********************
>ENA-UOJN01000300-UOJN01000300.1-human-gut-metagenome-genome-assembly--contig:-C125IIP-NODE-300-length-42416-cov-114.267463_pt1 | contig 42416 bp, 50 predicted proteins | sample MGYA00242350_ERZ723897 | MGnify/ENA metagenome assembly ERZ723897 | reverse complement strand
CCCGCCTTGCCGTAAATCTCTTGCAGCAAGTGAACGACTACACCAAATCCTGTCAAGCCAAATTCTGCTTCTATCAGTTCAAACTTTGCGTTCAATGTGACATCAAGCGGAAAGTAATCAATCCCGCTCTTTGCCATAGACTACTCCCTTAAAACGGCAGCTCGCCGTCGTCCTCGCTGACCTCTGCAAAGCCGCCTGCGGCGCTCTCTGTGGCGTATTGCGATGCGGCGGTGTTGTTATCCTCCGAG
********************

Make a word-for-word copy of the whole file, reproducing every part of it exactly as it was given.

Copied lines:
>ENA-UOJN01000300-UOJN01000300.1-human-gut-metagenome-genome-assembly--contig:-C125IIP-NODE-300-length-42416-cov-114.267463_pt1 | contig 42416 bp, 50 predicted proteins | sample MGYA00242350_ERZ723897 | MGnify/ENA metagenome assembly ERZ723897 | reverse complement strand
CCCGCCTTGCCGTAAATCTCTTGCAGCAAGTGAACGACTACACCAAATCCTGTCAAGCCAAATTCTGCTTCTATCAGTTCAAACTTTGCGTTCAATGTGACATCAAGCGGAAAGTAATCAATCCCGCTCTTTGCCATAGACTACTCCCTTAAAACGGCAGCTCGCCGTCGTCCTCGCTGACCTCTGCAAAGCCGCCTGCGGCGCTCTCTGTGGCGTATTGCGATGCGGCGGTGTTGTTATCCTCCGAG